Native American employees form group.
The Department's Native American employees are forming a group, the Native American Foreign Affairs Council (NAFAC), to advance the contributions of Native Americans to the mission of foreign affairs agencies and serve as a place to share ideas and experiences.
NAFAC, in collaboration with the Office of Civil Rights and USAID's Office of Civil Rights OCR and Diversity, hosted the 2014 Native American Heritage Month in November at a Washington, D.C. auditorium with Native American dancers. The National Museum of the American Indian's cafe provided such dishes as bison steak, buffalo chili, frybread and succotash.
The event's speaker, Ambassador Keith M. Harper, a member of the Cherokee Nation and the first Native American to become a U.S. ambassador, highlighted topics from indigenous law to his work as the U.S. Representative to the United Nations Human Rights Council in Geneva.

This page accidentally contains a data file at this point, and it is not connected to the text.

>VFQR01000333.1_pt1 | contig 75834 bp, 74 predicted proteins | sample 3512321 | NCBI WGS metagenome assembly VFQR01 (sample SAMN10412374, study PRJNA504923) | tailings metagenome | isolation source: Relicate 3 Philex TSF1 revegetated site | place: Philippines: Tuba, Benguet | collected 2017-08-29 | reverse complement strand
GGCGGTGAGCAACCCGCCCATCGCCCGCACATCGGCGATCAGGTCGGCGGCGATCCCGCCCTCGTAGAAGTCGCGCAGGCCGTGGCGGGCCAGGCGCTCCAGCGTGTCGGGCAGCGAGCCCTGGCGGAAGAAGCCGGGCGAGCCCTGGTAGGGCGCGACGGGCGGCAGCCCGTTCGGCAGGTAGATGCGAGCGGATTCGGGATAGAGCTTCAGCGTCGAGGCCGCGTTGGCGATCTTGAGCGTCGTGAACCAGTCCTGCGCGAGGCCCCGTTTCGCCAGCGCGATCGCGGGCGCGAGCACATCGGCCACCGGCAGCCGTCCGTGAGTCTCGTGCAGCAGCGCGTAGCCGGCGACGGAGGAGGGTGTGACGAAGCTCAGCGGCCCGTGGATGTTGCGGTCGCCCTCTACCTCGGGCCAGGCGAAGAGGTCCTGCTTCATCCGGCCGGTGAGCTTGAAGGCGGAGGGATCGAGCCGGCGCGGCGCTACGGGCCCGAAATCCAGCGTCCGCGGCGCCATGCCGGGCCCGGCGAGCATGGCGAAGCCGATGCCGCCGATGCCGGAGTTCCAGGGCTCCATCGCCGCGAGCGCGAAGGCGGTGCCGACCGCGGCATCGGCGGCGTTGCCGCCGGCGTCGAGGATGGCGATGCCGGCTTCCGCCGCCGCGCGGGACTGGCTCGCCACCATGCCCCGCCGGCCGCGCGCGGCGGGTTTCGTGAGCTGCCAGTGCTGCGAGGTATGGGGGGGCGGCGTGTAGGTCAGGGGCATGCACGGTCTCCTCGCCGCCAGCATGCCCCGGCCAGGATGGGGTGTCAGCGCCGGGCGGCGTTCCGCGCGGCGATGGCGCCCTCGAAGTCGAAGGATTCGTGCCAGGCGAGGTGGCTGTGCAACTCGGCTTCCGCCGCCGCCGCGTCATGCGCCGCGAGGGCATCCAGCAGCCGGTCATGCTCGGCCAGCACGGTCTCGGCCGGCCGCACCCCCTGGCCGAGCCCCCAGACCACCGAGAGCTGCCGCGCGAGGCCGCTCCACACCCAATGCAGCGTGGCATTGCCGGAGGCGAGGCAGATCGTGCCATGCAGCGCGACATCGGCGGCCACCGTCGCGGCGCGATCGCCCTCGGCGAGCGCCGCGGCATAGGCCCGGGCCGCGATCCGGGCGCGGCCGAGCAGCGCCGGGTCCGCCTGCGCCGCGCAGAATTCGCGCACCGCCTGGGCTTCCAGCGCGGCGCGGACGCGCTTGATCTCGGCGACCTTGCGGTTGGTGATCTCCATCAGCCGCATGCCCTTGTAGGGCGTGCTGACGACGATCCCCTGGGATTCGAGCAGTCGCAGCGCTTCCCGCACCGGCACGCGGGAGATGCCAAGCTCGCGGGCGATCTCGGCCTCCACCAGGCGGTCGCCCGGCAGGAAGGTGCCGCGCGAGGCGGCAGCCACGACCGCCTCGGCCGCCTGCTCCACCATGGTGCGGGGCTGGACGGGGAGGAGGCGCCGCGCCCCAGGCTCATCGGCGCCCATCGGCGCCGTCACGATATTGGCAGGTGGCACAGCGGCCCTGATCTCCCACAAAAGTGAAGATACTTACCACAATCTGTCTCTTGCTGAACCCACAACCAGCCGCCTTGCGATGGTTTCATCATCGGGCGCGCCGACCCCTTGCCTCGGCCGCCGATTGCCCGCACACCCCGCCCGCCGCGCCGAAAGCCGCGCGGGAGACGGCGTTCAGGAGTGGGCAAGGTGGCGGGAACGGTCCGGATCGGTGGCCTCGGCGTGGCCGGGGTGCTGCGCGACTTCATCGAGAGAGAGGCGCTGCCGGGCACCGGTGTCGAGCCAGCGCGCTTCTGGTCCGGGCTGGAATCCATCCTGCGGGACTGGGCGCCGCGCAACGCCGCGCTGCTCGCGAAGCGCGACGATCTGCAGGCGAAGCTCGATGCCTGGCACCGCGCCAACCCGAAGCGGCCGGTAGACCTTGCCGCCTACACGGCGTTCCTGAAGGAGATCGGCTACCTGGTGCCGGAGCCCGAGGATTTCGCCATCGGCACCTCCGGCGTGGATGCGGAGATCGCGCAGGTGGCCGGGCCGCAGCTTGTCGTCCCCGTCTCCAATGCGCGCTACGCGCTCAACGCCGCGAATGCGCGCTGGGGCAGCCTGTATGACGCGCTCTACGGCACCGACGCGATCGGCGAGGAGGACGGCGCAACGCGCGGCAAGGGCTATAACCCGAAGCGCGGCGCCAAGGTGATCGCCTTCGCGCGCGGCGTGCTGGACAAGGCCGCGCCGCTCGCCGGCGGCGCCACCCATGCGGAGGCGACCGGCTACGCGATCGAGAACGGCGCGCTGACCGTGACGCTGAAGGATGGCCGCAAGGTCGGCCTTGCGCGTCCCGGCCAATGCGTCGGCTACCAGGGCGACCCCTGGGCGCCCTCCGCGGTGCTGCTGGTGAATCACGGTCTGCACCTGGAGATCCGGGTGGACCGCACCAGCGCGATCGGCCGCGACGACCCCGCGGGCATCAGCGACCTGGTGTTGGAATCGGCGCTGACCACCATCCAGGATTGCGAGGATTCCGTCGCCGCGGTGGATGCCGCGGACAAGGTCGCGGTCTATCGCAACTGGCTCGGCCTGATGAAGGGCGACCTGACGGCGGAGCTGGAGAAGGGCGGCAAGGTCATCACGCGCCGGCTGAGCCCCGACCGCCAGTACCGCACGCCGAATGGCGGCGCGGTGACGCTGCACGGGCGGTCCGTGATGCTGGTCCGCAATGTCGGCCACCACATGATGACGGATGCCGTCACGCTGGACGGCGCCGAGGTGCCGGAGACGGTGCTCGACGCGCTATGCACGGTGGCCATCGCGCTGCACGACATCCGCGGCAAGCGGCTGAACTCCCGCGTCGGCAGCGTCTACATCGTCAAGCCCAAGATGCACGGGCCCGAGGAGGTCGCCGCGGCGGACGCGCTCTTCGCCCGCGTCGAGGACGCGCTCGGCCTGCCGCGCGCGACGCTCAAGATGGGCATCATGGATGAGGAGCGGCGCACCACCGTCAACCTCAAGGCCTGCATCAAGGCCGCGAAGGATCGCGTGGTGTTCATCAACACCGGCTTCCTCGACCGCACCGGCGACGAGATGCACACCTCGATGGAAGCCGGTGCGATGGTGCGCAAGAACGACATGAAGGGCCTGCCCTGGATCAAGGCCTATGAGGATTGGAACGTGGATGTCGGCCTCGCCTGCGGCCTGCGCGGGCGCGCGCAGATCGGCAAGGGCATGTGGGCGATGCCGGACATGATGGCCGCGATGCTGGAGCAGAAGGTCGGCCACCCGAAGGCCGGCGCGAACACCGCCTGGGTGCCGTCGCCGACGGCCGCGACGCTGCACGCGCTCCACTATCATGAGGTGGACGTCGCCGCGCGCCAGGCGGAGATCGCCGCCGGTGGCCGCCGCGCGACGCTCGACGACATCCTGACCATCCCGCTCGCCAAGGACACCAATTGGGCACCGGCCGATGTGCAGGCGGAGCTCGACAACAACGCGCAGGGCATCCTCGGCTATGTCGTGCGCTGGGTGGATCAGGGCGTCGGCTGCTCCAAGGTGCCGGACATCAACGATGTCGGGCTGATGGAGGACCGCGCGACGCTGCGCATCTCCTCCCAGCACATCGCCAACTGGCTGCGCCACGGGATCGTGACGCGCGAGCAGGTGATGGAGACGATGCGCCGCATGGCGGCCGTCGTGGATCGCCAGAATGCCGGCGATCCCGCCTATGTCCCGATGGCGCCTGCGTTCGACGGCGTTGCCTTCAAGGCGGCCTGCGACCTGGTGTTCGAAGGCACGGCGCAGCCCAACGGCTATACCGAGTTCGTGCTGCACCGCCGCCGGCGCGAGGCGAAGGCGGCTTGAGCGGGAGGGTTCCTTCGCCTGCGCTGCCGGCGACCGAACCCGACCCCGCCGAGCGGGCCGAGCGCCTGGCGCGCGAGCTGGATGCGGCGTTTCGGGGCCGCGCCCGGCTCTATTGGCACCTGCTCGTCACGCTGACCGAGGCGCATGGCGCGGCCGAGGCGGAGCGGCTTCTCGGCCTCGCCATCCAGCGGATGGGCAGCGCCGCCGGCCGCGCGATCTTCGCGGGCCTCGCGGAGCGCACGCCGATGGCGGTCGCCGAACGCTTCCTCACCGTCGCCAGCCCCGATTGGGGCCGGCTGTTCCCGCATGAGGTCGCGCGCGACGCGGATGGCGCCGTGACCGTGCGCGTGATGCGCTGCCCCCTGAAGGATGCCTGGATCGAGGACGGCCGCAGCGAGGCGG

"A lot of what we do in diplomacy starts with understanding the other side," he said. "When you have a common understanding of the world around you or the relationship with other people, and when you come from a tribal background, then you can be more effective in addressing the concerns of others."
Another speaker, Juan Carlos Hunt, director at USAID's OCR/ Diversity unit, emphasized the benefits of a diverse workforce, saying "evidence shows that we are more effective and solve more problems when we are a diverse and inclusive group."
More information on NAFAC is available from Jack Jackson, Jr. at JacksonJ3@state.gov.